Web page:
Some of Canada’s Largest Companies Fall Prey to Hackers – Spill Secrets Over the Phone
QUEBEC CITY, Nov. 15, 2018 (GLOBE NEWSWIRE) — On November 2nd and 3rd, Hackfest, Canada’s largest computer hacking conference, held its second iteration of its Social Engineering Capture The Flag, a competition that pits some of Canada’s top hackers against each other, and against some of Canada’s largest companies. The contest, designed to test the security of companies against social engineers (hackers who specialize in eliciting sensitive information from strangers by phone), once again showed that high profile organizations with advanced security systems in place, still fall prey to talented attackers.
The companies randomly selected for this year’s event were Bell Canada, Hydro Quebec, Shell Canada, Canada National Railway, National Bank of Canada, Bank of Montreal, Metro Inc, and Tele Quebec. All were asked about sensitive information ranging from information about passwords, to locations of security cameras, versions of operating systems, mail clients, web browsers, and other information used by hackers to effectively target victims.
The results of this year’s contest were quite eye opening. Of the eight companies targeted, all gave out information that would give an attacker an advantage for a remote attack, on-site attack, or both. Specific breakdowns of interesting results include:
- 75% visited a URL provided by their attacker
- 100% gave information about what version operating system/service pack version they were running
- 88% gave detailed information on what internet browser they were using
- 75% divulged information about Wi-Fi within their network
- 63% divulged information about secure document shredding, including their provider and the schedule for disposal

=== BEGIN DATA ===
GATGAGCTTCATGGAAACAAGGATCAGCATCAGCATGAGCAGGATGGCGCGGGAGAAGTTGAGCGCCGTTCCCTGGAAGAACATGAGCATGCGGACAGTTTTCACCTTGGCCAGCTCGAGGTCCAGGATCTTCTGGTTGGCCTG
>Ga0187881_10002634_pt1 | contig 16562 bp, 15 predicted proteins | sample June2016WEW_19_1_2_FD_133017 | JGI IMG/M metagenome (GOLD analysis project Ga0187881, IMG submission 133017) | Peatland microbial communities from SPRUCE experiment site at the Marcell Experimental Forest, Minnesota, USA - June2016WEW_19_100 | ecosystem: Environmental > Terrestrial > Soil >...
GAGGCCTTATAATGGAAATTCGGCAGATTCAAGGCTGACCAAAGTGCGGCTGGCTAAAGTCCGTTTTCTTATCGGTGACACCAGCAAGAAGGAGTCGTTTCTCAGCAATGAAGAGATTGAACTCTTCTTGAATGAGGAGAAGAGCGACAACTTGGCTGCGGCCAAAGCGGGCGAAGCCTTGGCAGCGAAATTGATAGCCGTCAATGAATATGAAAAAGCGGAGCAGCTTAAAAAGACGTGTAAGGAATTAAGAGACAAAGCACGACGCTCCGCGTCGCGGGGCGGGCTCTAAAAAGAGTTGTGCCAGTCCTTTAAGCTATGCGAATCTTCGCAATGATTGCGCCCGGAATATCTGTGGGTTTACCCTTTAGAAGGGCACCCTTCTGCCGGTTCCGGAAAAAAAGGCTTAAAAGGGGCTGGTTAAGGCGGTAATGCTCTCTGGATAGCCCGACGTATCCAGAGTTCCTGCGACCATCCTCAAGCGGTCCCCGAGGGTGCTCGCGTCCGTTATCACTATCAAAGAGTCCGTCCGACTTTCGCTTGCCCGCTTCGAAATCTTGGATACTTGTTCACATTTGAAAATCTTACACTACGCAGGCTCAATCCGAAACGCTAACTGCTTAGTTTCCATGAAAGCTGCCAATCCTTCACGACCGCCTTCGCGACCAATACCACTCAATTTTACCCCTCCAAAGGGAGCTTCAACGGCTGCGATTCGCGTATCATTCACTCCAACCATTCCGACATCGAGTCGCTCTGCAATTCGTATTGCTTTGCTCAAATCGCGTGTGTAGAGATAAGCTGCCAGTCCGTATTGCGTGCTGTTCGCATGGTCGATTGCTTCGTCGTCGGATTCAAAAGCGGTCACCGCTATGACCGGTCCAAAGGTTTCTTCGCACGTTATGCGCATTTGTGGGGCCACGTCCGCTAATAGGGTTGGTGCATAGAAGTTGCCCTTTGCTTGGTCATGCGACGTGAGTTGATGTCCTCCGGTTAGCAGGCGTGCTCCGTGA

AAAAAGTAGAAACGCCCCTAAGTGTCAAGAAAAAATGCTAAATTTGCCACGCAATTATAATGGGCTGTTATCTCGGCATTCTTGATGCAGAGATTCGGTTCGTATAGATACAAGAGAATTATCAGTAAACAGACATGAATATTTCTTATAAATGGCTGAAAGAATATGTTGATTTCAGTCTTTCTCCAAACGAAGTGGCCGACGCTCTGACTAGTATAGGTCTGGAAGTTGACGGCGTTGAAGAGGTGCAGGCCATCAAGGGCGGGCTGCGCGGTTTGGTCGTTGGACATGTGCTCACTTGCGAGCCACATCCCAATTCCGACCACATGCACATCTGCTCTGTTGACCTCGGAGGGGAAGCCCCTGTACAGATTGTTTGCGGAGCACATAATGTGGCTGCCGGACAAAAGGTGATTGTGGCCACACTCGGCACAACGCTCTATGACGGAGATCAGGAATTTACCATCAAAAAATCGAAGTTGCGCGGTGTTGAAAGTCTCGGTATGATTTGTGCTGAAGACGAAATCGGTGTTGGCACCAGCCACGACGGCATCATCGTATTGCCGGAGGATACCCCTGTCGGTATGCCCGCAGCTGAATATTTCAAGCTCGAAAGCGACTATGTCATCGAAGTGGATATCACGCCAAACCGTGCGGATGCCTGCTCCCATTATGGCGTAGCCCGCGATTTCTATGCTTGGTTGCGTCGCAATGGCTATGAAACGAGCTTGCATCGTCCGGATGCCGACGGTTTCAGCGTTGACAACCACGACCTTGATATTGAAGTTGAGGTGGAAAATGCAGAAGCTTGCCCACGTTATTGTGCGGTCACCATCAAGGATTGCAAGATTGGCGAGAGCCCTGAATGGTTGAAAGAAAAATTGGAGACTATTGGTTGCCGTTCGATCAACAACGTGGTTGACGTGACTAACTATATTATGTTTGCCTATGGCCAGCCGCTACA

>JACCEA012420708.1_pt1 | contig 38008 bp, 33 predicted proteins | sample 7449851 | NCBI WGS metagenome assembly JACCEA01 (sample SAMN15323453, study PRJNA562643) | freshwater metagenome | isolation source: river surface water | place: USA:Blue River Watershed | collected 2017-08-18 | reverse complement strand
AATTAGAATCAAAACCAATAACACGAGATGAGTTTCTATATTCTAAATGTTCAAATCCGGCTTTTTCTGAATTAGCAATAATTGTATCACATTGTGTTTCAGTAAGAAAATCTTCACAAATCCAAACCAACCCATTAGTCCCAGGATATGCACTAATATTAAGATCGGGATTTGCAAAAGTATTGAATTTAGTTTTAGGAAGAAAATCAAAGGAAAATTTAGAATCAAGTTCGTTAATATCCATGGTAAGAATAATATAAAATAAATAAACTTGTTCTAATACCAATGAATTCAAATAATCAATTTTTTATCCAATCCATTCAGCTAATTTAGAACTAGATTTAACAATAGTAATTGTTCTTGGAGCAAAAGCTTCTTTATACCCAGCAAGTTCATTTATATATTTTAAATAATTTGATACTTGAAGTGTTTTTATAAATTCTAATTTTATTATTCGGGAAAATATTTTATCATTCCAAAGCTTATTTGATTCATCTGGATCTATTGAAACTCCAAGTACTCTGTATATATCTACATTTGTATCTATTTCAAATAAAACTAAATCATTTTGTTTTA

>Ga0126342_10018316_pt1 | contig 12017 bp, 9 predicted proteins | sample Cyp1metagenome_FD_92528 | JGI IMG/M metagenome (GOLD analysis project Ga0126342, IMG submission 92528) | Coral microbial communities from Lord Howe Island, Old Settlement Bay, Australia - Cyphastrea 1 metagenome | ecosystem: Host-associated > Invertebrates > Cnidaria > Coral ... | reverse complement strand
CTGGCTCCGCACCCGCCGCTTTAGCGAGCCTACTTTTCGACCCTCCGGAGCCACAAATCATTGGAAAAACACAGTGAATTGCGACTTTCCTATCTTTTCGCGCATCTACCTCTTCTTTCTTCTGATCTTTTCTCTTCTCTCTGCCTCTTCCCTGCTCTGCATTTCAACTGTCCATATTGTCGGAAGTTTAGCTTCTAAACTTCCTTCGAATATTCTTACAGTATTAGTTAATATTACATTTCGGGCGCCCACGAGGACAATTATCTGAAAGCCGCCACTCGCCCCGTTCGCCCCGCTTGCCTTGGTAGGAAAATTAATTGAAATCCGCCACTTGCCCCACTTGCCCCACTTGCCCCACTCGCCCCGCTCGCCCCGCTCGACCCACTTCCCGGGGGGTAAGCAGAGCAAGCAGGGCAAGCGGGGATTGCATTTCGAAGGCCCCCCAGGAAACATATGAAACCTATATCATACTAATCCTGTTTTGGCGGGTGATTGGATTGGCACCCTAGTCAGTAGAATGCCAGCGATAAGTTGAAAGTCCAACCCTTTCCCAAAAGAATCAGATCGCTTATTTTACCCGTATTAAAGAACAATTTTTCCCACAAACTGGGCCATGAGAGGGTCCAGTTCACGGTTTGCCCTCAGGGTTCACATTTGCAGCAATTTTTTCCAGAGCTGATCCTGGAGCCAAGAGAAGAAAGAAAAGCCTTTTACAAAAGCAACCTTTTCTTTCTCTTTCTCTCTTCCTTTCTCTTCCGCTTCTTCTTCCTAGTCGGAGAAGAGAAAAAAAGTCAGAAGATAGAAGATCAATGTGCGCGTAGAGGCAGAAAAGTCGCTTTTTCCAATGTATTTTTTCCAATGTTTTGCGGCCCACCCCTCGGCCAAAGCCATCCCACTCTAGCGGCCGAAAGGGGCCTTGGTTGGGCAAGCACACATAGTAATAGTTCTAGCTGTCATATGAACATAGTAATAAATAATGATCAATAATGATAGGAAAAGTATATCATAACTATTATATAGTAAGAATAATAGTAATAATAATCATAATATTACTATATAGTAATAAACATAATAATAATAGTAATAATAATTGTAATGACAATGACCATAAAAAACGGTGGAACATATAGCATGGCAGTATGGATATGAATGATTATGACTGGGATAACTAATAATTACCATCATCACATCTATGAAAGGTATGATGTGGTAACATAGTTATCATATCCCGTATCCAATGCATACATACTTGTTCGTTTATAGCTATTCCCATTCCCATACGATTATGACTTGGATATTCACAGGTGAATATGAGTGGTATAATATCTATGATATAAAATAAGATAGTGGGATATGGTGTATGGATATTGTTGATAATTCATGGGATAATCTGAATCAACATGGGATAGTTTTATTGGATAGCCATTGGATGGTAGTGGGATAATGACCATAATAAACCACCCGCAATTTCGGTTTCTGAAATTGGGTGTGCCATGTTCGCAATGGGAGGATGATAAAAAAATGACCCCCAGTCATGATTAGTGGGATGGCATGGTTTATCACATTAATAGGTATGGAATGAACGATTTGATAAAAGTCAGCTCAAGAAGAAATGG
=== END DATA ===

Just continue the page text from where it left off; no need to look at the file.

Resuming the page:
- 63% divulged detailed information about their email client
- 75% gave detailed information about the internal computer network
- 75% shared personal information about themselves and their work history with the company
All this information would have allowed a criminal to compromise the security of these organizations!
“Social engineering remains the top threat to Canadian business,” says contest organizer Shane MacDougall, a security researcher who has been specializing in these types of attacks since 1989. “You can have all the firewalls and security appliances in the world. But if you don’t train your employees properly and frequently, one phone call can make all that expense useless.” Hackfest organizer, and security consultant Patrick Mathieu agrees. “Until we can get Canadian companies to recognize the real threat, we are going to continue to see massive data breaches and hacks. Our mission here at the conference with this contest is to raise awareness within the Canadian business community to step up and take action.”
A full report on the competition’s results is being prepared, and company specific reports will also be released upon request to all the targeted companies.
Contact: Patrick Mathieu / email@example.com